1. Health and safety in a private household working environment
Similar to any other type of workers, domestic workers are entitled to a safe and healthy working environment. The employer of a domestic worker must ensure, upon hire and throughout the service period, that a domestic worker’s work environment is free from health and safety risks. Any foreseen risk should be attended to by applying the necessary preventative measures to avoid accidents and causalities at the workplace.
What are the duties of an employer?
An employer of a domestic worker must provide an appropriate uniform, as well as appropriate and effective personal protective equipment (PPEs), e.g. gloves, to his/her domestic worker immediately upon hire, free of charge. The employer must replace such uniform and PPEs at reasonable intervals. An employer is also required to provide health and safety induction training to the domestic worker as well as information on how to safely operate service appliances and material in the household.
What are the rights and duties of a domestic worker?
A domestic worker must take reasonable care to ensure his/her own health and safety as well as for those under his/her care while on duty. A domestic worker must cooperate with his/her employer in ensuring and maintaining a safe working environment. A domestic worker must immediately alert his/her employer upon noticing a potential health and safety hazard or after encountering an accident while at work.
What should an employer do in case of an accident at work?
An employer should ensure that a domestic worker has received immediate medical care. An employer must, in Form ECL2: EMPLOYER’S REPORT OF ACCIDENT, obtainable from the Social Security Commission, report any accident involving his/her domestic worker to the Commission. An employer must also, in Form F. 5: NOTIFICATION OF ACCIDENTS AND DANGEROUS INCIDENTS, obtainable from the Ministry of Labour, Industrial Relations and Employment Creation, notify the Ministry in case of a serious or fatal accident.
2. A written employment contract is a MUST for all domestic workers
The Wage Order for domestic workers requires an employer to, upon hiring a domestic worker, enter into a written contract, with the domestic worker, and provide a copy to such domestic worker. The contract of employment sets out the agreed terms and conditions of employment.
What does the contract of employment entail?
The contract of employment must include, among others, the details of both the domestic worker and the employer, as well as the terms and conditions of employment as agreed between the employer and the domestic worker, such as nature of employment, place of work, duties, days and hours of work, remuneration rates, and leave days. It is unlawful to have an employment contract that sets out conditions of employment less favourable than those stipulated by the Wage Order or Labour Act.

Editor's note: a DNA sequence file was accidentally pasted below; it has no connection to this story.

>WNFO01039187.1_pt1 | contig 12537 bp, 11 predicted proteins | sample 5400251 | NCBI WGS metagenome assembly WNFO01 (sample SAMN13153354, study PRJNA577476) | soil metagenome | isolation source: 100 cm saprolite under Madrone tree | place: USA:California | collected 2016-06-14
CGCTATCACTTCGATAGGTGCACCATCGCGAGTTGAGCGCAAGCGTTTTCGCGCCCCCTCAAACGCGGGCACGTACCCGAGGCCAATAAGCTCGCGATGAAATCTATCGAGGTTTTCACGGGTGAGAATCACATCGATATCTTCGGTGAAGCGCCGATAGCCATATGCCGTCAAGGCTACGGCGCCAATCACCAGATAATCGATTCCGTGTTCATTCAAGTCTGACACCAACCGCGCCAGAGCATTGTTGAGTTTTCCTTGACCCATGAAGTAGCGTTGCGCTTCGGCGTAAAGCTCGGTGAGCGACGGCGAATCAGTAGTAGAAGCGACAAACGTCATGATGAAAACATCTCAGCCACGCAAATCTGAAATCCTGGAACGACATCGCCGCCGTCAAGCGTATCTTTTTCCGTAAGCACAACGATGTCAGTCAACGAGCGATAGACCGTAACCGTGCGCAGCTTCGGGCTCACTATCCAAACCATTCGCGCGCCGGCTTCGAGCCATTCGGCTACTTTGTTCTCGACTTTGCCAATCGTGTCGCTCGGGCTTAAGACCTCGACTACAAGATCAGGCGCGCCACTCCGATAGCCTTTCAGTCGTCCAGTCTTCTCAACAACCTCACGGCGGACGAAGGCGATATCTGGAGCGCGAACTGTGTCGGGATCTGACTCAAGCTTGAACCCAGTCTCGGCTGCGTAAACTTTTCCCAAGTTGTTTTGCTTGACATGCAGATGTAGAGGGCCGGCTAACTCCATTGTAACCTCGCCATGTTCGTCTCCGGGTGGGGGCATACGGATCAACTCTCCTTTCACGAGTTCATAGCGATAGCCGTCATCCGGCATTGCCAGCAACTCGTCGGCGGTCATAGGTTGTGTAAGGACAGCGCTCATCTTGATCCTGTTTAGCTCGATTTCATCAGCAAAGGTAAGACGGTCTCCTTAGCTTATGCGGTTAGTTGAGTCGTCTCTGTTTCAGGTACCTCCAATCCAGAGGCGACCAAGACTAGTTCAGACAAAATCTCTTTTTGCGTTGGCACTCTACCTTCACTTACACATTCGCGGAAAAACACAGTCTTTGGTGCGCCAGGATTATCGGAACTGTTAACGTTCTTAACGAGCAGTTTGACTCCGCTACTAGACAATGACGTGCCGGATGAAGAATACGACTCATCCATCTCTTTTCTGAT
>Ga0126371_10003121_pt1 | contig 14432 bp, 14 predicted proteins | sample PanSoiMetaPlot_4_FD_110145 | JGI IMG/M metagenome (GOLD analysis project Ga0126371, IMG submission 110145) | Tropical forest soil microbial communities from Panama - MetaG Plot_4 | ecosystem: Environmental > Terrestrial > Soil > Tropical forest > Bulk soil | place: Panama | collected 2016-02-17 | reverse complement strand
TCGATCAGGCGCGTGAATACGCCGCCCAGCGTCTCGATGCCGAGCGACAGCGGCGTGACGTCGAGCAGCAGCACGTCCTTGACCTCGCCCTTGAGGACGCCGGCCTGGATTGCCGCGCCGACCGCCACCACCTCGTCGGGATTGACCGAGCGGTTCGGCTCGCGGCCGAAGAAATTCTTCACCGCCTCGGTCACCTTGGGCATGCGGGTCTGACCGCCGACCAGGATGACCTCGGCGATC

Is a verbal contract sufficient?
The Labour Act has not specified the allowable form of the employment contract, however the Wage Order for domestic workers explicitly prescribes a written employment contract for domestic workers that must be signed by both the employer and employee. The Wage Order further requires the employer to ensure that the contract is explained to the domestic worker in a language that the domestic worker understands before he/she signs. It is unlawful to require or force a domestic worker to sign a contract before he/she understands and agrees with its content. A domestic worker who cannot read and/or write may use a fingerprint to validate the contract. A contract template has been developed by the Ministry of Labour, Industrial Relations and Employment Creation and is available free of charge.
How long should the employer keep the copy of the employment contract?
The employer of a domestic worker must keep a copy of a contract for a period of the most recent five years of employment of the domestic worker. It is advisable that the employer keeps the copy of such contract at least five years after the termination of employment.
What are the additional statutory requirements that one needs to take into consideration when entering into a contract of employment?
The employer must ensure that the contract of employment has taken cognizance of other relevant laws such as Social Security Act; Immigration Control Act; and the Employees Compensation Act.
• For more information on the Wage Order for Domestic Workers, visit the Ministry’s website: www.mol.gov.na or our promotional partner New Era Publication Corporation (NEPC)’s website: https://www.nepc.com.na/wage-order-for-domestic-workers/. Any query may be forwarded to Domestic.Workers@mol.gov.na, SMS line 66111, Tel: 061 20669111, or Fax: 061 212323.